Indications for the laparoscopic approach to acute small bowel obstruction: A retrospective review of 50 cases, a literature review, and a single hospital's preliminary experience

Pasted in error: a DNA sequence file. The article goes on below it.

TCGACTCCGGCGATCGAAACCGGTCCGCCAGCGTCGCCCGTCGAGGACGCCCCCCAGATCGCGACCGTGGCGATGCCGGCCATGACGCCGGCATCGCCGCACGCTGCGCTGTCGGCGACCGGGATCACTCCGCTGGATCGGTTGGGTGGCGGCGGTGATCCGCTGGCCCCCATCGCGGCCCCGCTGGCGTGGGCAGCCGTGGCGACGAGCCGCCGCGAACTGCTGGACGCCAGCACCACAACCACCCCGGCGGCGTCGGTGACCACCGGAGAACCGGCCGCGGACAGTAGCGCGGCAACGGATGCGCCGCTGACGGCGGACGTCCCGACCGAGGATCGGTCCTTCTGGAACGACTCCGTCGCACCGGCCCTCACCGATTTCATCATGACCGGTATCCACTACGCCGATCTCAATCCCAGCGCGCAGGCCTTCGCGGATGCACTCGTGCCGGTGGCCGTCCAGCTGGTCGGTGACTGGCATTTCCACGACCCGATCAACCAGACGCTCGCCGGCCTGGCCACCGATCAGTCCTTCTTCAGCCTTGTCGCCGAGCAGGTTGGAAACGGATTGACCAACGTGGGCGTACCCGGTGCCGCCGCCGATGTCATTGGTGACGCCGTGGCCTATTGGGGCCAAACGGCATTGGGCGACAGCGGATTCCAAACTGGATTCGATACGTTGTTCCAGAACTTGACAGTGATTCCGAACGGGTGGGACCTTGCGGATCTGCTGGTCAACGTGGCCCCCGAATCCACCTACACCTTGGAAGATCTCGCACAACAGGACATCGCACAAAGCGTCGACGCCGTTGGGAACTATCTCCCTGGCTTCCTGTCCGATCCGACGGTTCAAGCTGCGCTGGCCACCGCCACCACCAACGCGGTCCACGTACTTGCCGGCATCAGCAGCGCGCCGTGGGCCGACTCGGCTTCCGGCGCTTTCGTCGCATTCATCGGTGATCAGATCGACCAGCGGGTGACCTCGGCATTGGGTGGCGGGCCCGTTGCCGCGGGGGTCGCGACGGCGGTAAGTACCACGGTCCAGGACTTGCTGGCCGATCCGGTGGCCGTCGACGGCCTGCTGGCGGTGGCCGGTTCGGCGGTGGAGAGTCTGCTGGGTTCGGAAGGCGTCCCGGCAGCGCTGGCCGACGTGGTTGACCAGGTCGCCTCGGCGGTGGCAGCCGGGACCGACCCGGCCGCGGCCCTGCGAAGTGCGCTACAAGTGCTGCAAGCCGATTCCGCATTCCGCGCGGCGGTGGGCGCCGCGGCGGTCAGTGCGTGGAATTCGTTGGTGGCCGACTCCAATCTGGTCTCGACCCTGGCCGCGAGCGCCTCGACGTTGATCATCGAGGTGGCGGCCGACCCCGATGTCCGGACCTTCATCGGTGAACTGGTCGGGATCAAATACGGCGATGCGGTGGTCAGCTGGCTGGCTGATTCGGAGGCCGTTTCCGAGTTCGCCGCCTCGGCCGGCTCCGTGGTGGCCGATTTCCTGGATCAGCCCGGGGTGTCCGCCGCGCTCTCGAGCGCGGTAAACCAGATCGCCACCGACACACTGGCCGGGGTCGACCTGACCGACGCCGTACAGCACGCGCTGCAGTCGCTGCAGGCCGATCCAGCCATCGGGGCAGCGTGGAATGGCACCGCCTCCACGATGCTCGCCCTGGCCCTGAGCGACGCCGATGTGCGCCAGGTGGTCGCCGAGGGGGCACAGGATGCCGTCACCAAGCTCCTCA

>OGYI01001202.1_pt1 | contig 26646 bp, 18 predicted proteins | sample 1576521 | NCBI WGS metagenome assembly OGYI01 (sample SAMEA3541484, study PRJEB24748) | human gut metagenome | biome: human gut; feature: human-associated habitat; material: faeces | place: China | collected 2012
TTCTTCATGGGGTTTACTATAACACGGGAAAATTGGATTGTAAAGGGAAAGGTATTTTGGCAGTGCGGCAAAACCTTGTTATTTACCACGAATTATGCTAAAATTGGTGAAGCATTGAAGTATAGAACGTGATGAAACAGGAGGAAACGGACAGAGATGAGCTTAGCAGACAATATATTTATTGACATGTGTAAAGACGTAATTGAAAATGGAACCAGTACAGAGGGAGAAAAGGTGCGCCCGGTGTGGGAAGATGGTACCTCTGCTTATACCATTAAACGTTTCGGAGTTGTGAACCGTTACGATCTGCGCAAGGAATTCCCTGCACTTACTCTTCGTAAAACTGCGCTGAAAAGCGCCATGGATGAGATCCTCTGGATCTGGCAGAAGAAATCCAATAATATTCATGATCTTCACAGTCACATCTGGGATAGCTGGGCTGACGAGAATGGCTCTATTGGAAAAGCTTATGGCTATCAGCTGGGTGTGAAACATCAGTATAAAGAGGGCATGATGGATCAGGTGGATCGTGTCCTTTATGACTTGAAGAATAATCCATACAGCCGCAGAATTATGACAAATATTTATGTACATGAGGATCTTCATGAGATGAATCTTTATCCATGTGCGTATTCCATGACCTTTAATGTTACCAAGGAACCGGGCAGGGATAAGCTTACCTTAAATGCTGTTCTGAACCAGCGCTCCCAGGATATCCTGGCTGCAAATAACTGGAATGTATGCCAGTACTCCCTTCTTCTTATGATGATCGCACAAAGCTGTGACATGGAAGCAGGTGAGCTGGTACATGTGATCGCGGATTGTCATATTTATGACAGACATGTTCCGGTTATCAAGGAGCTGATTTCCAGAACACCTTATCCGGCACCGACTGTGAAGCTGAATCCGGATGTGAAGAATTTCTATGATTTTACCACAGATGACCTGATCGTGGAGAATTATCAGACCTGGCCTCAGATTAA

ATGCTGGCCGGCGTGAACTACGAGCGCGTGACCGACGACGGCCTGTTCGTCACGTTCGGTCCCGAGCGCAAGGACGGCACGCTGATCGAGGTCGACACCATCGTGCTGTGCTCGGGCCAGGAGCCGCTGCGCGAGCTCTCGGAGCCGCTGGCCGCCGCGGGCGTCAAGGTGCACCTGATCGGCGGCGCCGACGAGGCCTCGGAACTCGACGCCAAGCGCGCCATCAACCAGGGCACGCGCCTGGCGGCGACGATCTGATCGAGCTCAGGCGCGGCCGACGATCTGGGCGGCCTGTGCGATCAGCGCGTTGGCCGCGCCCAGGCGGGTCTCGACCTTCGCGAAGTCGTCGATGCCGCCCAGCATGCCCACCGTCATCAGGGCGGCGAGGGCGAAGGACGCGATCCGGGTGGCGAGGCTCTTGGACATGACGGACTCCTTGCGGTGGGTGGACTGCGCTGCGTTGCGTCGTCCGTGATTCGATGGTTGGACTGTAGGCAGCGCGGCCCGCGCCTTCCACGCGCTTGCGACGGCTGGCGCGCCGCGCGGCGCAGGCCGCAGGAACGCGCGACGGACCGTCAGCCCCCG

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Small bowel obstruction (SBO) is mainly caused by postoperative adhesions, but a broad spectrum of diseases may cause this pathogenetic condition. Laparoscopic treatment represents an efficient approach to SBO. The aim of this paper was to review a single center's experience with a minimally invasive approach to multiple pathologic scenarios causing SBO. From January 2010 to December 2012, 50 consecutive patients underwent laparoscopic surgery for mechanical SBO. In 90% of patients, the surgical procedure was totally laparoscopic, while 10% required conversion to midline laparotomy. In-hospital morbidity was 15% among totally laparoscopic patients and 40% among those who underwent conversion to midline laparotomy. Thirty-day mortality was zero. One patient died 4 months postoperatively from neoplastic disease progression; the remaining patients were free from occlusive symptoms at follow-up. The minimally invasive technique applies to a broad spectrum of cases. A larger cohort of patients seems necessary to reproduce our results and confirm the effectiveness of a laparoscopic approach to SBO.

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